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I wanted to use a script from a project which is a fork of another project. The problem is I'm not sure if the fork respects the original license.

The original has a comment in the source code saying it's licensed under Apache license and a link to the github page.

The forked doesn't have the license information in the source code. In it's there's an attribution to the original author with a link to the original github, and it says it's licensed under MIT license.

So my questions are:

  1. Does the forked project respects the original license?
  2. Is it ok to move license and attribution information from source code to the readme?
  3. What should I do if I want to use this in my project? Link only the fork, or link both?
  4. If the fork licensing is wrong, can I still use it making the corrections? For example, if the info must be on the source code, can I put it there myself? Or do I have to ask the fork author to make the corrections himself?

Note: I'm not sure if the fork is doing things legaly, but if it doesn't, I'm pretty sure it's just an error and there's not bad intention. Programmers are not lawyers after all.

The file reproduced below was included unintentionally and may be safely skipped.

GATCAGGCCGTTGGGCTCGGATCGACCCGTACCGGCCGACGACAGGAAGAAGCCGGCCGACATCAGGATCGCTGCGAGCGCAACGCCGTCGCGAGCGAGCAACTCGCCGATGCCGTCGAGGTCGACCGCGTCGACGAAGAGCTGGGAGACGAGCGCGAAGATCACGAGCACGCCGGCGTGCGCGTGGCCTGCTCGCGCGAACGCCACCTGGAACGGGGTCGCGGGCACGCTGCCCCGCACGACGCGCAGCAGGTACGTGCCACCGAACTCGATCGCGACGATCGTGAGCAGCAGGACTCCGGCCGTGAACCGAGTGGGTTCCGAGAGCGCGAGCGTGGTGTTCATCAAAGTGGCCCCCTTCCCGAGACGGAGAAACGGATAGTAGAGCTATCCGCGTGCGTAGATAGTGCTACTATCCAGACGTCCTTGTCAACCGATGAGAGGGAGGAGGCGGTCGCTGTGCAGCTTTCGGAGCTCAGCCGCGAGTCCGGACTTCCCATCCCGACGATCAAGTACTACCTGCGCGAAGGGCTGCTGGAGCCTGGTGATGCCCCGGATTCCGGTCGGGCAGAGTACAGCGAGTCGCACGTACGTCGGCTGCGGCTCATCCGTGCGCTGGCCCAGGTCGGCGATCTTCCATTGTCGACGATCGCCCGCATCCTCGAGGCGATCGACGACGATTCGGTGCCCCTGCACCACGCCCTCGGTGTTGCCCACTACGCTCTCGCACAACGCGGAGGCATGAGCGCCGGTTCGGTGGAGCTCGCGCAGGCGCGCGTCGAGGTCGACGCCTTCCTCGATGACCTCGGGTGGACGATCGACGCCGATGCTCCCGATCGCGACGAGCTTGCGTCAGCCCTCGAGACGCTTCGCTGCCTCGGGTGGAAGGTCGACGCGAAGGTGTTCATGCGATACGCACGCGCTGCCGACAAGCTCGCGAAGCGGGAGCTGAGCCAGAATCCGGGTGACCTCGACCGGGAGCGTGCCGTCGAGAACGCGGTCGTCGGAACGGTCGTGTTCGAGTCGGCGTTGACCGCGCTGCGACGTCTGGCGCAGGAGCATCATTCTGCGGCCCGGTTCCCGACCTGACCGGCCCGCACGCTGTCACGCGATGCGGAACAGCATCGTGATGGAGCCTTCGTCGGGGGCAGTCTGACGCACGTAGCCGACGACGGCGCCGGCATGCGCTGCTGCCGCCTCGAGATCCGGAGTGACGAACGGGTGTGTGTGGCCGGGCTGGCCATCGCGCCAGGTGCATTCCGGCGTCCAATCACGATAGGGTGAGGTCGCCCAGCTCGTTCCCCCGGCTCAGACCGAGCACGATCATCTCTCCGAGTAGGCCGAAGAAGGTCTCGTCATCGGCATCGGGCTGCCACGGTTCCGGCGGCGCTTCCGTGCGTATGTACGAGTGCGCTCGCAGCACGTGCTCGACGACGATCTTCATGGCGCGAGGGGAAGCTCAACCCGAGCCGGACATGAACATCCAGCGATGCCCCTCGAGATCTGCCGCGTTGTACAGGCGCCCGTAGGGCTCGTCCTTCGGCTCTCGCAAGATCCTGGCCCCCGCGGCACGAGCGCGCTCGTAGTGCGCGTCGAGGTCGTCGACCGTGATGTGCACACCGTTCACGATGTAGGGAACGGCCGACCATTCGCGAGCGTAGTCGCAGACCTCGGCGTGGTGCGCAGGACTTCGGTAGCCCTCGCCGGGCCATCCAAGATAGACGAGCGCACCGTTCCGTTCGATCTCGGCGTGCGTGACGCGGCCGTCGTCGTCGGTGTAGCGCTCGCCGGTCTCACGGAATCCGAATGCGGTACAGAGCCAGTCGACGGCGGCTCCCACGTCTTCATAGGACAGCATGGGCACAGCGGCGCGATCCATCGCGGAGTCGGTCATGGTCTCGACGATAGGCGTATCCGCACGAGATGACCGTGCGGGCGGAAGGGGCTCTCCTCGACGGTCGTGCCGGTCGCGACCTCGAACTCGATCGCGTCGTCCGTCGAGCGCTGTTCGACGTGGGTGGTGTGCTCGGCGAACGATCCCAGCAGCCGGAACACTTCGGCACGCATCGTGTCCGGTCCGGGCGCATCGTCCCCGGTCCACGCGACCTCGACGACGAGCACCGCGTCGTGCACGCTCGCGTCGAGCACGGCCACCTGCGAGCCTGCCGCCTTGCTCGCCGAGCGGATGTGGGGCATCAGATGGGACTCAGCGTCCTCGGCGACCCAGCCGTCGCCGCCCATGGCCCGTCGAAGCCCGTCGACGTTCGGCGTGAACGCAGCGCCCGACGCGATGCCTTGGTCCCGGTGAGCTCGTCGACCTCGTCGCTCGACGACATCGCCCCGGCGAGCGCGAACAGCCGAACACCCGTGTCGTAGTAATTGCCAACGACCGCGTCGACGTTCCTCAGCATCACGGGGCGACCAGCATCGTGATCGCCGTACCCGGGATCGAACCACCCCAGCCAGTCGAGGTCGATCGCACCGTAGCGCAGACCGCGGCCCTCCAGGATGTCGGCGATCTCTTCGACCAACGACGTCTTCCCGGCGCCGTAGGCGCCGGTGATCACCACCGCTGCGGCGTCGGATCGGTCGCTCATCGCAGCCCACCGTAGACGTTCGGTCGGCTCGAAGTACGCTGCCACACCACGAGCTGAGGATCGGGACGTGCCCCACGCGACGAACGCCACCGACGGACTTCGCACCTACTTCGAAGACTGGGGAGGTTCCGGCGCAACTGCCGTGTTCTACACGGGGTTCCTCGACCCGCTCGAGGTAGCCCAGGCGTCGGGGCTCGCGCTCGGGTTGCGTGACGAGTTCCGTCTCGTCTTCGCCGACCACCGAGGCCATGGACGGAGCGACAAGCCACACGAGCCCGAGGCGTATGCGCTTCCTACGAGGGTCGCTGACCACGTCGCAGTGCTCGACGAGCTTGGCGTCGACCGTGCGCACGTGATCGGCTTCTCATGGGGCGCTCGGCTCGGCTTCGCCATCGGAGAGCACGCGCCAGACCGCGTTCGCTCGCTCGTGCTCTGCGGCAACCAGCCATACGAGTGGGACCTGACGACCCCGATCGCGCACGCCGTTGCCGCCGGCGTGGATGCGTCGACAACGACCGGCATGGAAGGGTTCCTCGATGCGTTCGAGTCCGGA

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closed as off-topic by durron597, Raphael Miedl, Deduplicator, gnat, rene Jun 2 at 19:52

  • This question does not appear to be about programming within the scope defined in the help center.
If this question can be reworded to fit the rules in the help center, please edit the question.

I'm voting to close this question as off-topic because licensing advice is off-topic on Stack Overflow. You may be able to get help on Programmers Stack Exchange, but read their faq carefully before proceeding. – durron597 Jun 2 at 4:03

1 Answer 1

up vote 1 down vote accepted

The main documentation for this is "Open source licensing", which would indicate, it seems, that:

  • nothing prevents you to change the license in a fork (so 1.: "no")
  • the license is usually specified in the (So 2.: "yes")

You should link to the one version of the repo that you are actually using in your project.
If you think something is amiss in the fork (like the licensing or anything else)... fork that fork.

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@jsp only GitHub support can confirm, but its documentation is clear " As long as your intention is clear, you can place your license information wherever you like. Some projects only include a descriptive line in the project's README". So using the README file is fair game. – VonC May 28 '14 at 18:32

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